- Genē N, Yonsel S, Dagasan L, Onar AN: Wet oxidation: a pre-treatment procedure for sludge. Waste Manage. 2002, 22 (6): 611-616. 10.1016/S0956-053X(02)00040-5.View ArticleGoogle Scholar
- Taghipour A, Mahvi AH, Nabizade R, Dehghanzade R: Study the efficiency of the combined system of coagulation and flocculation/ozonation in treatment of fresh landfill Leachates in Tabriz City. Iran J Health & Environ. 2011, 4 (1): 57-64.Google Scholar
- Hung CM, Lou JC, Lin CH: Removal of ammonia solutions used in catalytic wet oxidation processes. Chemosphere. 2003, 52 (6): 989-995. 10.1016/S0045-6535(03)00303-5.View ArticleGoogle Scholar
- Hajipour A, Moghadam N, Nosrati M, Shojasadati S: Aerobic thermophilic treatment of landfill leachate in a moving-Bed biofilm bioreactor. Iran J Health & Environ. 2011, 8 (1): 3-14.Google Scholar
- Karimi B, Ehrampoush MH, Ebrahimi A, Mokhtari M, Amin MM: Catalytic oxidation of hydrogen peroxide and the adsorption combinatory process in leachate waste pretreatment from composting factory. Int J Env Health Eng. 2012, 1 (1): 15-20. 10.4103/2277-9183.94399.View ArticleGoogle Scholar
- Perathoner S, Centi G: Wet hydrogen peroxide catalytic oxidation (WHPCO) of organic waste in agro-food and industrial streams. Top Catal. 2005, 33 (1): 207-224. 10.1007/s11244-005-2529-x.View ArticleGoogle Scholar
- Rivas FJ, Beltrán FJ, Carvalho F, Alvarez PM: Oxone-promoted wet air oxidation of landfill leachates. Ind Eng Chem Res. 2005, 44 (4): 749-758. 10.1021/ie0401511.View ArticleGoogle Scholar
- Wang F, Smith DW, El-Din MG: Application of advanced oxidation methods for landfill leachate treatment-A review. J Environ Eng Sci. 2003, 2 (6): 413-427. 10.1139/s03-058.View ArticleGoogle Scholar
- Kaewpuang-Ngam S, Inazu K, Kobayashi T, Aika KI: Selective wet-air oxidation of diluted aqueous ammonia solutions over supported Ni catalysts. Water Res. 2004, 38 (3): 778-782. 10.1016/j.watres.2003.10.025.View ArticleGoogle Scholar
- Klç MY, Kestioglu K, Yonar T: Landfill leachate treatment by the combination of physicochemical methods with adsorption process. Biol Environ Sci. 2007, 1 (1): 37-43.Google Scholar
- Apha A, WEF: Standard Methods for the Examination of Water and Wastewater. 2005, American Public Health Association, American Water Works Association, and Water Environment FederationGoogle Scholar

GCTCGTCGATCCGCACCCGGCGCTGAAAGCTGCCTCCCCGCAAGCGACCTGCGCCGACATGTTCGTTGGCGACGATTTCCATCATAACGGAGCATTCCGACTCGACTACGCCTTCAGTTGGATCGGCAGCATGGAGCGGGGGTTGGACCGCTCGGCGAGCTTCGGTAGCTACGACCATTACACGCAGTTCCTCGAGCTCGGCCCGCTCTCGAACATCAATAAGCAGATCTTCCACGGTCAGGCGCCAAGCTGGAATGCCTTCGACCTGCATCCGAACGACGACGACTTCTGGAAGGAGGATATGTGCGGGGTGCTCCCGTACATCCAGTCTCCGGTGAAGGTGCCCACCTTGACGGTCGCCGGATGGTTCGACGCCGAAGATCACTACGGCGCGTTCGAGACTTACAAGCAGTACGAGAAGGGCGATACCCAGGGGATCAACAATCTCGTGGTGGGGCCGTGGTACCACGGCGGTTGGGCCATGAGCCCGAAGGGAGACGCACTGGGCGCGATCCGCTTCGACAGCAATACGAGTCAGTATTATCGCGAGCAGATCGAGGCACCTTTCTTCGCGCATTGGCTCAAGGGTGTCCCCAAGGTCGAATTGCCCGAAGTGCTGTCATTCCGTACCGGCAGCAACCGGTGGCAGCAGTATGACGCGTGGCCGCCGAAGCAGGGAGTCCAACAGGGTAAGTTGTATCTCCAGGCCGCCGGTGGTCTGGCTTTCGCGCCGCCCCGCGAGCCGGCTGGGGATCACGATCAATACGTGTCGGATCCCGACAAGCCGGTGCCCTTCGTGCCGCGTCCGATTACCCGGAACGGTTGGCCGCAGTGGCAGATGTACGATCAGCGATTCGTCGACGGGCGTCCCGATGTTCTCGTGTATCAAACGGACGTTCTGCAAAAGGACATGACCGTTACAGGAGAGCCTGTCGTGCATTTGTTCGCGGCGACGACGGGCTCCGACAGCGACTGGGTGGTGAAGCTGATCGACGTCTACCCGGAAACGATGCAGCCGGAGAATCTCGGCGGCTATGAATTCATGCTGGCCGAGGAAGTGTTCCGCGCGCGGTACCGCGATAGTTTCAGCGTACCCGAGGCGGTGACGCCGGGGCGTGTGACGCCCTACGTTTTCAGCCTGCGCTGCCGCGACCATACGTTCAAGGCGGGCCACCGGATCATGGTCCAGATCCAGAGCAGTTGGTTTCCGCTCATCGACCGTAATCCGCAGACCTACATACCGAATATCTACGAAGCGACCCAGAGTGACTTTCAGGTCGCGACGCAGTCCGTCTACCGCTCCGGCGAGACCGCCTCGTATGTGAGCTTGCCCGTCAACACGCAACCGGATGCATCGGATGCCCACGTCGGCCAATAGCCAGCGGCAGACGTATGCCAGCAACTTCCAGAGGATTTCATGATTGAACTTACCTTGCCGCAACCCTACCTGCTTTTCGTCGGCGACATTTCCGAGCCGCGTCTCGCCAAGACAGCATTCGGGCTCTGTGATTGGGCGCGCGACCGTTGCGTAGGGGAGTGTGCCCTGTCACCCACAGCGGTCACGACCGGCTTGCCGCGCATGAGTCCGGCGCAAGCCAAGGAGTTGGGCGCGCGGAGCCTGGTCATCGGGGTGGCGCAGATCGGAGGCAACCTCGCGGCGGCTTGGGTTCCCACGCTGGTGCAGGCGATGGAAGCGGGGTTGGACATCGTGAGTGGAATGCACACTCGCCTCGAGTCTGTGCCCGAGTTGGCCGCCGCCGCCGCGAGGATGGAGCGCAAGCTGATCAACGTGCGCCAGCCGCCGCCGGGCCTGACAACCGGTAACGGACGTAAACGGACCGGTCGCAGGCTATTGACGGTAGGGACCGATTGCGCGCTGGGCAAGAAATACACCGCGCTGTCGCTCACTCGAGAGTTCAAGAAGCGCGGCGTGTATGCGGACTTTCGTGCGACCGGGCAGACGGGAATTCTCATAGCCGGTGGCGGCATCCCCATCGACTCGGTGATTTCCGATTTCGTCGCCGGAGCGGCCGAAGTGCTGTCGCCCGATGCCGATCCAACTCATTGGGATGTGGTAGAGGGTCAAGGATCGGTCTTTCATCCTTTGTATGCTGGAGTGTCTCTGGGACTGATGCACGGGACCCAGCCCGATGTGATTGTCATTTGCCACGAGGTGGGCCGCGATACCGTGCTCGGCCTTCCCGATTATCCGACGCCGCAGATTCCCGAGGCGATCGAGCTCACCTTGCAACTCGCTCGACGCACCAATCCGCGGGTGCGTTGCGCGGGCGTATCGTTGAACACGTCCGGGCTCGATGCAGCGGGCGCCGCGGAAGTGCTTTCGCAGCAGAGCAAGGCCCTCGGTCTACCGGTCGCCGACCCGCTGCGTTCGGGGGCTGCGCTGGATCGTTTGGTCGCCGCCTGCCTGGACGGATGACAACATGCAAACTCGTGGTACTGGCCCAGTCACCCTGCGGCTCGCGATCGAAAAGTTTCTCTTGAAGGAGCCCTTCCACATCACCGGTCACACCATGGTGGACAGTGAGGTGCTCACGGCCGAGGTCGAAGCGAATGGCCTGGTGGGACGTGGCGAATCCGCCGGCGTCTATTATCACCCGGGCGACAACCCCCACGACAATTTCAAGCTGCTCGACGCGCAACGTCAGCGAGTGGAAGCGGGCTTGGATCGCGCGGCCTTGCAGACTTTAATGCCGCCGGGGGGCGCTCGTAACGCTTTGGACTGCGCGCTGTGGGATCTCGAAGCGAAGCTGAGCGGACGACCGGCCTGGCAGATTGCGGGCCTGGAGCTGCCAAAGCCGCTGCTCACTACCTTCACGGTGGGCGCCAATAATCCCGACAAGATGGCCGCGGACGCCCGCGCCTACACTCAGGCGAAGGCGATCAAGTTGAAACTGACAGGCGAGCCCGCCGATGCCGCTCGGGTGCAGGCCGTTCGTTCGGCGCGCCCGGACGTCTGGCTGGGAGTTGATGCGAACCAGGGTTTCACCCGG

- Li Y, Wang J, Liu Y: Degradation of Landfill Leachate and Short Chain Organic Acids by Catalytic Wet Air Oxidation Over Mn/Ce and Co/Bi Catalyst. 2008, IEEE, 3047-3050.Google Scholar
- Karimi B, Ehrampoush MH, Mokhtari M, Ebrahimi A: Leachate treatment UsingWet Air oxidation processes. Iran J Health & Environ. 2011, 4 (1): 23-34.Google Scholar
- Abu-Hassan MA, Mantzavinos D, Metcalfe IS: Wet air oxidation and ultrasound for the removal of linear alkylbenzenesulfonates from wastewater: the beneficial role of catalysis. Top Catal. 2005, 33: 141-148. 10.1007/s11244-005-2520-6.View ArticleGoogle Scholar
- Bhargava SK, Tardio J, Prasad J, Föger K, Akolekar DB, Grocott SC: Wet oxidation and catalytic wet oxidation. Ind Eng Chem Res. 2006, 45 (4): 1221-1258. 10.1021/ie051059n.View ArticleGoogle Scholar
- Neyens E, Baeyens J, Weemaes M: Pilot-scale peroxidation (H2O2) of sewage sludge. J Hazard Mater. 2003, 98 (1): 91-106. 10.1016/S0304-3894(02)00287-X.View ArticleGoogle Scholar
- Rodriguez EM, Alvarez PM, Rivas FJ, Beltrán FJ: Wet peroxide degradation of atrazine. Chemosphere. 2004, 54 (1): 71-78. 10.1016/S0045-6535(03)00701-X.View ArticleGoogle Scholar
- Jing G, Luan M, Chen T: Wet peroxide oxidation of oilfield sludge. Arabian J Chem. 2011, In pressGoogle Scholar
- Zazo J, Casas J, Mohedano A, Rodriguez J: Catalytic wet peroxide oxidation of phenol with a Fe/active carbon catalyst. Appl Catal B. 2006, 65 (3): 261-268. 10.1016/j.apcatb.2006.02.008.View ArticleGoogle Scholar
- Rey A, Faraldos M, Casas J, Zazo J, Bahamonde A, Rodríguez J: Catalytic wet peroxide oxidation of phenol over Fe/AC catalysts: influence of iron precursor and activated carbon surface. Appl Catal B. 2009, 86 (1–2): 69-77.View ArticleGoogle Scholar
- Okawa K, Suzuki K, Takeshita T, Nakano K: Regeneration of granular activated carbon with adsorbed trichloroethylene using wet peroxide oxidation. Water Res. 2007, 41 (5): 1045-1051. 10.1016/j.watres.2006.10.032.View ArticleGoogle Scholar
This article is published under license to BioMed Central Ltd. This is an Open Access article distributed under the terms of the Creative Commons Attribution License (http://creativecommons.org/licenses/by/2.0), which permits unrestricted use, distribution, and reproduction in any medium, provided the original work is properly cited.